By Nick BeJeaux
“This community believes art is important and that Mid City is important.”
In the past, Baton Rouge’s Mid City has had a bit of an image problem, but visitors to the Ogden Park Prowl this past weekend were gifted with a taste of the not-so-secret community of artists that thrives there under the somewhat gritty exterior.
The eight blocks of Ogden Park – Beverly to Ogden and North Boulevard to Government – were transformed from a quiet neighborhood into a bumping art festival exclusively featuring local artists from the neighborhood. According to Robin Neil, president of the Ogden Park Civic Association, the Prowl was founded last year to give local artists a venue to share their art, but also show the value Ogden Park has for Mid City and Baton Rouge as a whole.
“People used to think this area was dangerous, but we want to dispel that,” she said. “This is not a dangerous area at all. Sure, we have crime, but no more than anywhere else in the city. We’re all just a bunch of close art loving-folks.”
Neil and many of her neighbors believe that by showing their love of art and celebrating their local talent, people will begin to change their minds about the area.
“I hope that it makes people aware of this neighborhood because it is a small neighborhood, but we think that this happens to be the best eight blocks in Baton Rouge. We want to show people that,” said Neil. “All of the people out today – whether they’re artists or donating their homes or lawns – are all volunteering their time and efforts to do that. This community believes art is important and that Mid City is important.”
Part of that community is Elizabeth Ferrell Foos, a poet and professional development instructor for education. During the Prowl, she stood in her driveway with a microphone, sharing her poetry with passersby.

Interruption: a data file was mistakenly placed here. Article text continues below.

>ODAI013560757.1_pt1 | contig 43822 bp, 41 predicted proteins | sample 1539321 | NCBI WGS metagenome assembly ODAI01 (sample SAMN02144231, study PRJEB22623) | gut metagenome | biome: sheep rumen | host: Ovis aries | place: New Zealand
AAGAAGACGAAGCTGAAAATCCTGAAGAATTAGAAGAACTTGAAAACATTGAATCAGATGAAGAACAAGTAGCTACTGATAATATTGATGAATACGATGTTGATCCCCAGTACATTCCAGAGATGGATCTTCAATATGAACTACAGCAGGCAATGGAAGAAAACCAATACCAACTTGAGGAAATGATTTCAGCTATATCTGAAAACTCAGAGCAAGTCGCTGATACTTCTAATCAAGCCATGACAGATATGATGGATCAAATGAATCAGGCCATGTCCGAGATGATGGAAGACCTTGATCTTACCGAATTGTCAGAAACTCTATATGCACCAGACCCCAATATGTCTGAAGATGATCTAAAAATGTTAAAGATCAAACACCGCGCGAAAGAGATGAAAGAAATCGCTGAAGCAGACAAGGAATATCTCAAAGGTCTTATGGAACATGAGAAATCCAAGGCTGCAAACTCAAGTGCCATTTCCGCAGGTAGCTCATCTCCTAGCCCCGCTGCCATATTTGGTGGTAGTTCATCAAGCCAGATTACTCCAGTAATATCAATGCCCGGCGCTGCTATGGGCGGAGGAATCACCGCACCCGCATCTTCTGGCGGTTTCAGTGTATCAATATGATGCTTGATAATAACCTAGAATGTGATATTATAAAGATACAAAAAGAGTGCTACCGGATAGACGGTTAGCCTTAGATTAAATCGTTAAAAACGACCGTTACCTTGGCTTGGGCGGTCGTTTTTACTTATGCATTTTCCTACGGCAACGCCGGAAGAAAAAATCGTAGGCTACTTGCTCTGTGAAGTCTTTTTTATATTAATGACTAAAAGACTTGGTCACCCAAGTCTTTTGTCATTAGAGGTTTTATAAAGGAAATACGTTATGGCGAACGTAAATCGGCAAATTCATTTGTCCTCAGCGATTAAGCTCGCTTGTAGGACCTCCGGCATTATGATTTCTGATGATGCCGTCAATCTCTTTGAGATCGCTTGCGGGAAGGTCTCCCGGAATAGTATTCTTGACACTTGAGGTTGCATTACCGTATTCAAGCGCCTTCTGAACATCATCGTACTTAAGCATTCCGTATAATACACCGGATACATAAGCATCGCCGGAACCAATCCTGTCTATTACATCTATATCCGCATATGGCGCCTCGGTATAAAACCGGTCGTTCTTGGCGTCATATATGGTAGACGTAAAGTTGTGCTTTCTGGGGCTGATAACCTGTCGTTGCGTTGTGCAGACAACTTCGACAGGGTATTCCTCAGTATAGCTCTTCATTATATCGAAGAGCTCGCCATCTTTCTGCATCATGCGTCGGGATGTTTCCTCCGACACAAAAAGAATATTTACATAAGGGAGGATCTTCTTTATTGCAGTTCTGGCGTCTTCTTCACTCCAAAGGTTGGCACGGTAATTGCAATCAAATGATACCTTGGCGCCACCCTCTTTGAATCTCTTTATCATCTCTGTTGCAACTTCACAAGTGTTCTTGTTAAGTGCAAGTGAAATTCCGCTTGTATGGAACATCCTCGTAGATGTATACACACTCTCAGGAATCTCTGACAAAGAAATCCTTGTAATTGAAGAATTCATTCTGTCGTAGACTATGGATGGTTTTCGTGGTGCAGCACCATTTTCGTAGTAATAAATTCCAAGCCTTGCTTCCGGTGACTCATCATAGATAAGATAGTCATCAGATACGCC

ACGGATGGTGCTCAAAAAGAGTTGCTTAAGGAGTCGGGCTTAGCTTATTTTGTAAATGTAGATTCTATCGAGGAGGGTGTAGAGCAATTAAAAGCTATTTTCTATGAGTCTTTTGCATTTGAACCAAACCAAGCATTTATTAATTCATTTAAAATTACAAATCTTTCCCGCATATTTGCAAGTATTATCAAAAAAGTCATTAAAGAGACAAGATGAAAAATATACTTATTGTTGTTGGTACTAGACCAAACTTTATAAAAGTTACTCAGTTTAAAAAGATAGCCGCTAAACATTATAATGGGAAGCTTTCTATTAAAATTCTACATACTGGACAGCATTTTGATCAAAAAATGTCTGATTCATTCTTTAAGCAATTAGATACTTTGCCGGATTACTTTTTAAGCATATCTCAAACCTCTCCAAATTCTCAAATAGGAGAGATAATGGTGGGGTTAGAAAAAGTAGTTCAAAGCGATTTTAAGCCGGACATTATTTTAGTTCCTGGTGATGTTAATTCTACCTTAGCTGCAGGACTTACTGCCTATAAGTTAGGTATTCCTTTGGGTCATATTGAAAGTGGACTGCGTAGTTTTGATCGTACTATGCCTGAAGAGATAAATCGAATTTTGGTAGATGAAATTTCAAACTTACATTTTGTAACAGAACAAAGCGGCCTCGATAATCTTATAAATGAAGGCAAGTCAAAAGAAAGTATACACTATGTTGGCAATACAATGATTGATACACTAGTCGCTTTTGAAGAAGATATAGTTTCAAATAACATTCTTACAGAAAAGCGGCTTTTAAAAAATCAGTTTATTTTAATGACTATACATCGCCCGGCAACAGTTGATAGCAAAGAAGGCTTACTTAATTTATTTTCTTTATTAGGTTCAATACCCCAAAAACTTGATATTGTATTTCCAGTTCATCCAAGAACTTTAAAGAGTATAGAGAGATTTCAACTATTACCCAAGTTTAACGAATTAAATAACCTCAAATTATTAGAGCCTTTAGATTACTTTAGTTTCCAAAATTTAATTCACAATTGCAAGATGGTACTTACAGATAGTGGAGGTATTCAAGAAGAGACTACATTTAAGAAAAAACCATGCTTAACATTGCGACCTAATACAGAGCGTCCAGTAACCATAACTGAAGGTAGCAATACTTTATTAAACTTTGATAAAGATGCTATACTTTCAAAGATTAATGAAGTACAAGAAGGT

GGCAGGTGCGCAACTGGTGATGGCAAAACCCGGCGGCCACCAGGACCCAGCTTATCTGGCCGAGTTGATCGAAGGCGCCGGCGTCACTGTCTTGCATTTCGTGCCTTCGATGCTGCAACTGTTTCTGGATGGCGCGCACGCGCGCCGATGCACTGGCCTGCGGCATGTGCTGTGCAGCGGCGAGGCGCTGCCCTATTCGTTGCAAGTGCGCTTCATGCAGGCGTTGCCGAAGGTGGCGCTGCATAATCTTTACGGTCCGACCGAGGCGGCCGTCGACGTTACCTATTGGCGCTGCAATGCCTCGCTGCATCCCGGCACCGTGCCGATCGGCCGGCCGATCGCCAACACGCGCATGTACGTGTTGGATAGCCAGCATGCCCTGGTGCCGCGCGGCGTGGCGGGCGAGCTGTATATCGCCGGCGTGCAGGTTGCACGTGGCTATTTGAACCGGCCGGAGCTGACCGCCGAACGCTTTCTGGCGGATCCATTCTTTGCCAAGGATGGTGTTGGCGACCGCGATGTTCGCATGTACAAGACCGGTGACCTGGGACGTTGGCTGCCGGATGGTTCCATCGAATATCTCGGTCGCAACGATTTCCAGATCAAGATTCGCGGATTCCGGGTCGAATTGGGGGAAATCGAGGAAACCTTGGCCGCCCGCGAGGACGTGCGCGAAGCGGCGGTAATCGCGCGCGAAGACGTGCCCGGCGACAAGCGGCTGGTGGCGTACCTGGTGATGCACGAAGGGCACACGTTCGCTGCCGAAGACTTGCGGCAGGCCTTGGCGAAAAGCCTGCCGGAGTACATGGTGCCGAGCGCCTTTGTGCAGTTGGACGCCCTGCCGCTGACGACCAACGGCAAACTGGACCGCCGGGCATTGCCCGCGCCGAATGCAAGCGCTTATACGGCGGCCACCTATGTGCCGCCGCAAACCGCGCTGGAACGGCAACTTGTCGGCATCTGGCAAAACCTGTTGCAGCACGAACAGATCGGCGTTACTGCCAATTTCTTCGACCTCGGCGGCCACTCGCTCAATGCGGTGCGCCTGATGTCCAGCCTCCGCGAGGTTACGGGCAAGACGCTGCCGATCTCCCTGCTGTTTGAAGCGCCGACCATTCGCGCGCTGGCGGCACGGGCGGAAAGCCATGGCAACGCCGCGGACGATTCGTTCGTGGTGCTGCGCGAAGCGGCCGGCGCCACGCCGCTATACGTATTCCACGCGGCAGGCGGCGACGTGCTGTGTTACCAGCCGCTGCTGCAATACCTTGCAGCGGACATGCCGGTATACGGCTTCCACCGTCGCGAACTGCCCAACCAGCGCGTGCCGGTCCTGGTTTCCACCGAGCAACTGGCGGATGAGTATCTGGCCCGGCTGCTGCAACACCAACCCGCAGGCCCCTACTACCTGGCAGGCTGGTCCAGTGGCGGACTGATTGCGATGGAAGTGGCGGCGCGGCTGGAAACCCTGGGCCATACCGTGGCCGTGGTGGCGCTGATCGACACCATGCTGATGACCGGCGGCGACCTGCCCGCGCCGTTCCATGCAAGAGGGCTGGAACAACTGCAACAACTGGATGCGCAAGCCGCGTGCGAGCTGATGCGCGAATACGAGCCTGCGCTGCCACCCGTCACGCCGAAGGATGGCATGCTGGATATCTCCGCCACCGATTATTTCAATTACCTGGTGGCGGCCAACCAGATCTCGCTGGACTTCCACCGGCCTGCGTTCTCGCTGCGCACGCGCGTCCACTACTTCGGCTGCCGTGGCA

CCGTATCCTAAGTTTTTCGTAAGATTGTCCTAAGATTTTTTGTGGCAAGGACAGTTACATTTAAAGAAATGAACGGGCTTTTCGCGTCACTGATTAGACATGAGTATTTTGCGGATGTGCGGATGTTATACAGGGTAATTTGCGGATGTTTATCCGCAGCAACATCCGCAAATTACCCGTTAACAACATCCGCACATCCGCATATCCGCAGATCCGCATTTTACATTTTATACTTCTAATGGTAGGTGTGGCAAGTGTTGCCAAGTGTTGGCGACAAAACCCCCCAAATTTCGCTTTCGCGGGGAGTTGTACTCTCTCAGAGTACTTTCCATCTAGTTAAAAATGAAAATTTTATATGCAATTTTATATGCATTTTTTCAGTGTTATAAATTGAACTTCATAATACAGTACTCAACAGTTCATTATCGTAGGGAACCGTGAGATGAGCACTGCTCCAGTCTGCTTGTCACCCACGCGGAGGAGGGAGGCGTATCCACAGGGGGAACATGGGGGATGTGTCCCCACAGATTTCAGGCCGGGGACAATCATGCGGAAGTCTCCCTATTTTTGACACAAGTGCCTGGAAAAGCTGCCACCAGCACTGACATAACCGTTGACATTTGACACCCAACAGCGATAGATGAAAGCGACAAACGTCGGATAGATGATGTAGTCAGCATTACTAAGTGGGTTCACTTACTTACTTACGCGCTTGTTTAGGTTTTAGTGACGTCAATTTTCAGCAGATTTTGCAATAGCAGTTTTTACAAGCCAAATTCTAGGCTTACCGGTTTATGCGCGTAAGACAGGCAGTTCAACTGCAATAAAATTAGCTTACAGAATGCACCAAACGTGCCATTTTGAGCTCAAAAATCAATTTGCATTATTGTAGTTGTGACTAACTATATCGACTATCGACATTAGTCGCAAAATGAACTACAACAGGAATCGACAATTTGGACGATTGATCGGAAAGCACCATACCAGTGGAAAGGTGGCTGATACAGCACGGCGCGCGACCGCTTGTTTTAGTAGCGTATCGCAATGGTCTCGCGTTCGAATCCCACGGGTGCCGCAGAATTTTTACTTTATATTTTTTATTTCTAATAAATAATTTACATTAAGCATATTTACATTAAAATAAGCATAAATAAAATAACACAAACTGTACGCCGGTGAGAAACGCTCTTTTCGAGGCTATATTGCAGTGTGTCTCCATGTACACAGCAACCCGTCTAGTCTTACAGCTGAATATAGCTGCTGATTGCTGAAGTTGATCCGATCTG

“I write about what’s happening. I like to bear witness like Walt Whitman, and use my art to record what goes on around me, ” she said.
When asked about living in Ogden Park amongst other creative souls, Foos said she would never want to live anywhere else in Baton Rouge.
“I grew up in the Garden District and I have the opportunity to move back into my childhood home, but I’m not going to. I’m selling that bigger, much more expensive house so I can stay right here. This is the most eclectic, diverse neighborhood in BR – across the board.”
Spoken word poetry, visual art, creative demonstrations, food from local restaurants were some of them any cultural distillations on display.
Mark Carroll is a Raku sculptor and graphic designer in the field of public television. Raku is a pottery technique that utilizes smoke and fire to create a unique, metallic finish on clay pieces. Carroll’s demonstration of the art got a lot of curious onlookers; of course, what would an art celebration be without a demonstration involving fire?
“Modern Raku is derived from a Japanese art that developed around 500 to 1,000 years ago,” Carroll. “It was lost for a little while until it resurfaced in the 60s in California. It’s purely decorative. I call it dysfunctional pottery. You can’t eat or drink out of it. People always ask me what to do with it, and I ask, ‘What do you want to do with it?’”
To get the unique metallic finish on the pots requires some knowledge of chemistry as well as creativity. Fortunately for Carroll, years of practice make up for a lack of the former.
“Unfortunately, I don’t know shit about chemistry,” he said. “What I know I’m doing is I’m trying to make one medium – clay – look like another – metal. They’re completely different and people are always asking how I did this with metal. When I tell them it’s clay, they’re very surprised.”
Katy Pinsonat, a graduate student in coastal engineering who is “very far from graduating,” was watching Carroll’s demonstration and had been wandering around the Prowl for a few hours. Like the Ogden Parkins, she appreciates the art and what it does for Baton Rouge.
“I think it keeps Baton Rouge interesting,” she said. “There’s a lot going on here that’s underground – not a lot of people know it’s here. But it’s great to see art here in the community.”